Our Mastercard Digital First™ program enables customers to offer their cardholders a fully digital payment experience with an optional physical card, meeting cardholder expectations of immediacy, safety and convenience during card application, authentication and instant card access, securing purchases (whether contactless, in-store, in-app or via the web) and managing alerts, controls and benefits
Our Click to Pay checkout experience is designed to provide consumers the same convenience and security in a digital environment that they have when paying in a store, make it easier for merchants to implement secure digital payments and provide issuers with improved fraud detection and prevention capabilities. This experience is based on the EMV Secure Remote Commerce industry standard that enables a faster, more secure checkout experience across web and mobile sites, mobile apps and connected devices
Our Tap on Phone acceptance technology enables businesses of all sizes to accept payments from any contactless card or mobile wallet directly from their NFC-enabled device, providing a turnkey and cost-effective solution without any additional hardware required
Securing more transactions. We leverage tokenization, biometrics and machine learning technologies in our push to secure every transaction. These efforts include driving EMV-level security and benefits through all our payment channels.
Creating solutions to support blockchain-based digital currencies. Through a principled approach (including applying prudent risk management practices and maintaining continuous monitoring of our partners that are active in the digital asset market), Mastercard is focused on supporting digital currencies by:
Providing identity, cyber and consulting services for market participants (including our identity and biometric solutions, cybersecurity solutions, crypto analytics, transaction monitoring and anti-money laundering detection capabilities) as well as engaging with central banks as they design and develop central bank digital currencies
Helping consumers safely and easily purchase cryptocurrencies and non-fungible tokens (“NFTs”) as well as enabling consumers to spend their converted crypto holdings on Mastercard card offerings and cash out their crypto wallets using Mastercard Send
Simplifying access to, and integration of, our digital assets. Our Mastercard Developer platform makes it easy for customers and partners to leverage our many digital assets and services. By providing a single access point with tools and capabilities to find APIs across a broad range of Mastercard services, we enable easy integration of our services into new and existing solutions.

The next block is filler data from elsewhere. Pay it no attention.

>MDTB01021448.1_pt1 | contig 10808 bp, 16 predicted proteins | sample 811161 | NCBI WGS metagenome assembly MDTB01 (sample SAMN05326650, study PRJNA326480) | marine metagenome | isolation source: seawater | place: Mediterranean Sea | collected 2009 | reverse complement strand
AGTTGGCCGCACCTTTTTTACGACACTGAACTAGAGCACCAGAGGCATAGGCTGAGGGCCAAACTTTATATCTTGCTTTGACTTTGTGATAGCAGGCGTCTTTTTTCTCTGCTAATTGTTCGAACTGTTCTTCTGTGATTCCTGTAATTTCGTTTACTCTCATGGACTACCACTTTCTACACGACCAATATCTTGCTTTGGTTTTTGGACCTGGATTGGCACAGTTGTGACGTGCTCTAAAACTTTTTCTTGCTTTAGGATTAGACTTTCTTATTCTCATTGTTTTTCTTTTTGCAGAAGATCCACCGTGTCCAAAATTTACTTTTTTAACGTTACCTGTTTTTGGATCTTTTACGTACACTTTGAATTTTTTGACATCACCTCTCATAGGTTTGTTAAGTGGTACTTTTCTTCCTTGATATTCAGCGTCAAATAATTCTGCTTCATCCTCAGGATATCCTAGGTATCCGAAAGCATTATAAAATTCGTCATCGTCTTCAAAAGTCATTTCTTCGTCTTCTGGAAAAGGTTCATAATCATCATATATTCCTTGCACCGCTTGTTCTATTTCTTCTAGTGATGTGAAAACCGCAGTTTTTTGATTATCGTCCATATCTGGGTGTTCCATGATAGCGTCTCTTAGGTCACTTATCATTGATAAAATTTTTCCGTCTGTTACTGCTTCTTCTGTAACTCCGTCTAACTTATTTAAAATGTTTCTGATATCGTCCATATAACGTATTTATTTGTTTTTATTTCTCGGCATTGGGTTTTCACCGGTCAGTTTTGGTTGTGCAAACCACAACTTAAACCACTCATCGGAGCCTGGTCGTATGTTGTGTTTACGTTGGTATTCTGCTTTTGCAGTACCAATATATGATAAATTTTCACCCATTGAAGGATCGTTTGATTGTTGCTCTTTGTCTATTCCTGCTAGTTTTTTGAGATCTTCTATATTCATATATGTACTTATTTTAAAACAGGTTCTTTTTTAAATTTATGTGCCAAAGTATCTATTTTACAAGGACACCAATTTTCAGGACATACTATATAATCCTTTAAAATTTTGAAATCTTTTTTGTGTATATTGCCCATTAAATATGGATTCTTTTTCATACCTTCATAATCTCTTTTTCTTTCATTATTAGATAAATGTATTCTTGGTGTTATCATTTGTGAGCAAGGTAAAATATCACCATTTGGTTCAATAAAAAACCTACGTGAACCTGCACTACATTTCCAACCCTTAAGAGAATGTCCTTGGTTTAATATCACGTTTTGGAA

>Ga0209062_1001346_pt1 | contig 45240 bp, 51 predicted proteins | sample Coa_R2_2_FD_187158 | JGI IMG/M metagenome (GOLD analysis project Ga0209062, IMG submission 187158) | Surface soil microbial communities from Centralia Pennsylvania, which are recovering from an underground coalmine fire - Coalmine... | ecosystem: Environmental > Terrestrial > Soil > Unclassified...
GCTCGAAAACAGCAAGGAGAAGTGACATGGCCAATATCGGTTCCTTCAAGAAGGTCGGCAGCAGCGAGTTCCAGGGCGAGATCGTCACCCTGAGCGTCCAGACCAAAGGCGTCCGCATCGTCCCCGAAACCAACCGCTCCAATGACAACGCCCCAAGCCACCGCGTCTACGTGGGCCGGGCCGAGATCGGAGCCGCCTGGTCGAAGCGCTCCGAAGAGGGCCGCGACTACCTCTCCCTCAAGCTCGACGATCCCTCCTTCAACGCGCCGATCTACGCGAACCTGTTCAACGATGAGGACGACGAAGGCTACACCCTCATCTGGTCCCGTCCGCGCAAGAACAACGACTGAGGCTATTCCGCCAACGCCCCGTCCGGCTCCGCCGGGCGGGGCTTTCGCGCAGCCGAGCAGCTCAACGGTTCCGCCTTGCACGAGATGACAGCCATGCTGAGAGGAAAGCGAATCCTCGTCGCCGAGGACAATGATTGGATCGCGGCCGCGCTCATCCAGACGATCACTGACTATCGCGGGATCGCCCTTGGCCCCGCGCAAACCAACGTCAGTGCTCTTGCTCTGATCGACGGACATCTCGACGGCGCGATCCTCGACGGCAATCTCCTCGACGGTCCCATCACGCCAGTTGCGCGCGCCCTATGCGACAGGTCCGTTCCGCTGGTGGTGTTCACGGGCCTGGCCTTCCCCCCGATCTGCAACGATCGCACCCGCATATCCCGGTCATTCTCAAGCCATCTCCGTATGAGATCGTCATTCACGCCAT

Identifying and experimenting with future technologies, start-ups and trends. Through Mastercard Foundry, we continue to provide customers and partners access to thought leadership, innovation methodologies, new technologies and relevant early-stage fintech players.
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Our Value-Added Services
Our services encompass a wide-ranging portfolio of value-added and differentiating capabilities that:
instill trust in the ecosystem to allow parties to transact and operate with confidence
provide actionable insights to our customers to assist in their decision making
enable our customers to strengthen their engagement with their own end users
enable connectivity and access for a fragmented and diverse set of parties
Cyber and Intelligence Solutions.jpgCyber and Intelligence Solutions
As part of the security we bring to the payments ecosystem, we offer products and services designed to prevent, detect and respond to fraud and cyber-attacks and to ensure the safety of transactions made using Mastercard and non-Mastercard products. We do this using a multi-layered safety and security strategy:
The “Prevent” layer is designed to protect against attacks on infrastructure, devices and data. We have continued to grow global usage of EMV chip and contactless security technology, helping to reduce fraud. Our solutions include Mastercard SafetyNet™, which protects financial institutions by helping to stop real-time attacks that are visible in the network, but not easily detected by financial institutions.
Key 2023 Developments
In 2023, we launched our Consumer Fraud Risk solution, which leverages our AI capabilities and the unique network view of real-time payments to help banks predict and prevent payment scams.
In 2023, Mastercard SafetyNet prevented more than $20 billion in fraud globally.
In 2023, we acquired an AI-enabled, cloud-based solution designed to help stop cyber-attacks related to malware, ransomware and DDOS attacks.
The “Identify” layer allows us to help banks and merchants verify the authenticity of consumers during the payment process using various biometric technologies, including fingerprint, face and iris scanning, and behavioral user data assessment technology to verify online purchases on mobile devices, as well as a card with biometric technology built in.
The “Detect” layer is designed to both spot and take action to stop fraudulent behavior and cyber-attacks once detected. Our offerings include alerts when accounts are exposed to data breaches or security incidents, fraud scoring technology that scans billions of dollars of money flows each day while increasing approvals and reducing false declines, and network-level monitoring on a global scale to help detect the occurrence of widespread fraud attacks when the customer (or their processor) may be unable to detect or defend against them.